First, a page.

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Managing thoughts and emotions

According to Dr. Mick Vande Berg, the third phase of developing diversity dexterity is to manage thoughts and emotions when faced with differences in others. I wish to share a story about my good friend and coworker, Matilda. Matilda is one of the smartest and most creative people that I know. She has multiple graduate degrees including two doctorates. She is in her 40’s. She is half Chinese and half white. Matilda is an American.

Matilda and I were part of a working group or committee. The other committee members were all white males in their 60’s. All of the committee members had doctorate degrees. After one particular committee meeting, Matilda was very angry.

She said to me, “Did you see what happened in there?”

I replied, “You mean did I see what happened in the 60 minute meeting we just attended? If so, I have no idea of what you are talking about. Tell me, why are you so angry.”

Matilda said, “The other committee members ignored everything I said. They did not even acknowledge my ideas and suggestions. They all talked around me.”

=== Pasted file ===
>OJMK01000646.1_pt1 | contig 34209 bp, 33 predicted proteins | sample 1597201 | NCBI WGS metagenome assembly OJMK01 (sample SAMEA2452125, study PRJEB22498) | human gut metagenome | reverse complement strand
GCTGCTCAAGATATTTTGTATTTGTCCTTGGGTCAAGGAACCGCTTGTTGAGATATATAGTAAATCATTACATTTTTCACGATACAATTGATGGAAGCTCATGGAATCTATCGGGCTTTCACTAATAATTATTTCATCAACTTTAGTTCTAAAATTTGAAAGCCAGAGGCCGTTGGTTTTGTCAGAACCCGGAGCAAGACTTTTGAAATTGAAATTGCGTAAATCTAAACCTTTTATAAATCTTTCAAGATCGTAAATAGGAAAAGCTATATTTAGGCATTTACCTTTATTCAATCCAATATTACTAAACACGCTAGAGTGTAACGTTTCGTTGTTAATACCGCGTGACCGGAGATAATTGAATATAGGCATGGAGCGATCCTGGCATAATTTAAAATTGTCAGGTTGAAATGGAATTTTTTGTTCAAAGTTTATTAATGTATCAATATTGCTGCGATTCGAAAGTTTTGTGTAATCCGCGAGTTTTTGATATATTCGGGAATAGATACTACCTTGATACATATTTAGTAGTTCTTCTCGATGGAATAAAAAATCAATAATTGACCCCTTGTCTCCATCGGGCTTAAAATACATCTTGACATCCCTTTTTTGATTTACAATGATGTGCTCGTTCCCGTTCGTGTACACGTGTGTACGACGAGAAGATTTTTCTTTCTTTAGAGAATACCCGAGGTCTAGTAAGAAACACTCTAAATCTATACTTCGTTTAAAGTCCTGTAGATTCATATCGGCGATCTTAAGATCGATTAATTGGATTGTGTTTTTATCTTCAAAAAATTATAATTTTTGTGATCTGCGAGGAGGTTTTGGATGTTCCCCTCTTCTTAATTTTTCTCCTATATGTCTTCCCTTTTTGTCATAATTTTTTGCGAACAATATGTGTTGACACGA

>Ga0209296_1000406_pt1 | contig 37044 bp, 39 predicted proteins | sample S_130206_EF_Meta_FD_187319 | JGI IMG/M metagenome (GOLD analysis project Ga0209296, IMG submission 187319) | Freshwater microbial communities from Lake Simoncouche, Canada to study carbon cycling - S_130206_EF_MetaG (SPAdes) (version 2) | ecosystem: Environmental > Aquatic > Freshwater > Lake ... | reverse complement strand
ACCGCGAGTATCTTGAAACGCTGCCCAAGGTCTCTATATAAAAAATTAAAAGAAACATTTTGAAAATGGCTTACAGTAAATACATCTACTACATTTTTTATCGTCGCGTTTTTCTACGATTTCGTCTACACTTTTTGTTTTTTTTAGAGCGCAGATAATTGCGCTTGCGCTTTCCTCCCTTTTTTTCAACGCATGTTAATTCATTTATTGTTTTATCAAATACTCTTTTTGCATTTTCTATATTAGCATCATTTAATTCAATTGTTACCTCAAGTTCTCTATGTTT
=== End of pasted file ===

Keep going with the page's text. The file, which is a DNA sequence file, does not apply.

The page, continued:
I replied, “Matilda, sorry but I was not paying attention enough to notice but at our next meeting I will be more observant.”

The next meeting was eye opening for me. Matilda was totally correct. The other committee members did not listen or respond to even her best ideas and input. As this meeting unfolded, I tried to see what happened after Matilda offered a great suggestion or idea. Typically she was not acknowledged. So I tried something. I began to intentionally make the same suggestion she offered up. These ideas were immediately acknowledged, but only when I as an older white male made the suggestion.

I do not know for sure, but I suspect the committee members were totally unaware of ignoring Matilda and her ideas. I do not believe it was done maliciously. I wonder if the unconscious biases of older white males with social privilege were blind spots. They simply did not hear some very creative and helpful thinking from a younger bi-racial female. I do not think it was meant as hateful or intentionally racist. I do think there was unconscious bias. I think it was a lack of dexterity with diversity.

It is not always easy to manage thoughts and emotions when you are the person of diversity being treated disrespectfully or unfairly. The challenge is to not allow your emotions to ruin the opportunity. The opportunity here is to confront and to dialogue as we learned about in Week 2.

Your assignment for this step is to share your own story or the experience of another person who was confronted with diversity and had opportunity to manage thoughts and emotions. Please share the story or experience in the comments. Next discuss the stories and experience shared by three to four fellow learners.

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This article is from the free online course:

Understanding Diversity and Inclusion

Purdue University